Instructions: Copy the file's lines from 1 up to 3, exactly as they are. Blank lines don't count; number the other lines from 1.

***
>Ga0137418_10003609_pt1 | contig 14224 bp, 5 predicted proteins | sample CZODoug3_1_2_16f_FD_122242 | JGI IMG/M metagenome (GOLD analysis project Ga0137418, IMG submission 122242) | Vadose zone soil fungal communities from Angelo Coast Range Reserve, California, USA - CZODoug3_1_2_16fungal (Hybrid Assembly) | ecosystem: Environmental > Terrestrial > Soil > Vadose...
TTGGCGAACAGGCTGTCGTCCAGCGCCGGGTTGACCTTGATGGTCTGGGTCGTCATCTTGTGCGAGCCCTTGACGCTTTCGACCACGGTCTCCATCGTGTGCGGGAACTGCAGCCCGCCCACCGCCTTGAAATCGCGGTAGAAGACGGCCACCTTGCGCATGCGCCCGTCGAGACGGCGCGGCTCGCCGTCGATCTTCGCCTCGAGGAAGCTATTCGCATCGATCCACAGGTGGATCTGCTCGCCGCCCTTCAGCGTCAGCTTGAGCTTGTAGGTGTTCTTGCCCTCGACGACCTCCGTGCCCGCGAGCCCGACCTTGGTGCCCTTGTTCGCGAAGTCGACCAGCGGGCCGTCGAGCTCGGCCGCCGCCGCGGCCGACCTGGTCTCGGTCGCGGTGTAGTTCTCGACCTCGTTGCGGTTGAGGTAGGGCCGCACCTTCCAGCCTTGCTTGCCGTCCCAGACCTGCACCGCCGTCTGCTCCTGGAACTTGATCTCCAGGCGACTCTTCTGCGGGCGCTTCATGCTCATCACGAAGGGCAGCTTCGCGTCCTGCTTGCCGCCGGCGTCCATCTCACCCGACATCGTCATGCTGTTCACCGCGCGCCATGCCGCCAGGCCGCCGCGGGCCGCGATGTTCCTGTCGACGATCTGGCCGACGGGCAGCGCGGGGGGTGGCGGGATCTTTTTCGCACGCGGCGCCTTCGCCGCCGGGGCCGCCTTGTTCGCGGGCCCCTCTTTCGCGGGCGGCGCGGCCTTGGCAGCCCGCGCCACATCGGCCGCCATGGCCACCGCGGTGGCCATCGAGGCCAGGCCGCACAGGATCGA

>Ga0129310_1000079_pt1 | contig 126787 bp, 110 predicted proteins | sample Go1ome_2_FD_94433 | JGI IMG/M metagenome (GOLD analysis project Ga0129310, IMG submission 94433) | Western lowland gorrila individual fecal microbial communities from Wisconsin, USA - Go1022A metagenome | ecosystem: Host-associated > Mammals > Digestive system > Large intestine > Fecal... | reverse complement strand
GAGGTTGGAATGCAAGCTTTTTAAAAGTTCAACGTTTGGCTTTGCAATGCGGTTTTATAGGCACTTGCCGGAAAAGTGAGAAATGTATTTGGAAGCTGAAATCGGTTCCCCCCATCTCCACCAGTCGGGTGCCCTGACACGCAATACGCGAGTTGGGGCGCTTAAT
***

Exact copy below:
>Ga0137418_10003609_pt1 | contig 14224 bp, 5 predicted proteins | sample CZODoug3_1_2_16f_FD_122242 | JGI IMG/M metagenome (GOLD analysis project Ga0137418, IMG submission 122242) | Vadose zone soil fungal communities from Angelo Coast Range Reserve, California, USA - CZODoug3_1_2_16fungal (Hybrid Assembly) | ecosystem: Environmental > Terrestrial > Soil > Vadose...
TTGGCGAACAGGCTGTCGTCCAGCGCCGGGTTGACCTTGATGGTCTGGGTCGTCATCTTGTGCGAGCCCTTGACGCTTTCGACCACGGTCTCCATCGTGTGCGGGAACTGCAGCCCGCCCACCGCCTTGAAATCGCGGTAGAAGACGGCCACCTTGCGCATGCGCCCGTCGAGACGGCGCGGCTCGCCGTCGATCTTCGCCTCGAGGAAGCTATTCGCATCGATCCACAGGTGGATCTGCTCGCCGCCCTTCAGCGTCAGCTTGAGCTTGTAGGTGTTCTTGCCCTCGACGACCTCCGTGCCCGCGAGCCCGACCTTGGTGCCCTTGTTCGCGAAGTCGACCAGCGGGCCGTCGAGCTCGGCCGCCGCCGCGGCCGACCTGGTCTCGGTCGCGGTGTAGTTCTCGACCTCGTTGCGGTTGAGGTAGGGCCGCACCTTCCAGCCTTGCTTGCCGTCCCAGACCTGCACCGCCGTCTGCTCCTGGAACTTGATCTCCAGGCGACTCTTCTGCGGGCGCTTCATGCTCATCACGAAGGGCAGCTTCGCGTCCTGCTTGCCGCCGGCGTCCATCTCACCCGACATCGTCATGCTGTTCACCGCGCGCCATGCCGCCAGGCCGCCGCGGGCCGCGATGTTCCTGTCGACGATCTGGCCGACGGGCAGCGCGGGGGGTGGCGGGATCTTTTTCGCACGCGGCGCCTTCGCCGCCGGGGCCGCCTTGTTCGCGGGCCCCTCTTTCGCGGGCGGCGCGGCCTTGGCAGCCCGCGCCACATCGGCCGCCATGGCCACCGCGGTGGCCATCGAGGCCAGGCCGCACAGGATCGA

>Ga0129310_1000079_pt1 | contig 126787 bp, 110 predicted proteins | sample Go1ome_2_FD_94433 | JGI IMG/M metagenome (GOLD analysis project Ga0129310, IMG submission 94433) | Western lowland gorrila individual fecal microbial communities from Wisconsin, USA - Go1022A metagenome | ecosystem: Host-associated > Mammals > Digestive system > Large intestine > Fecal... | reverse complement strand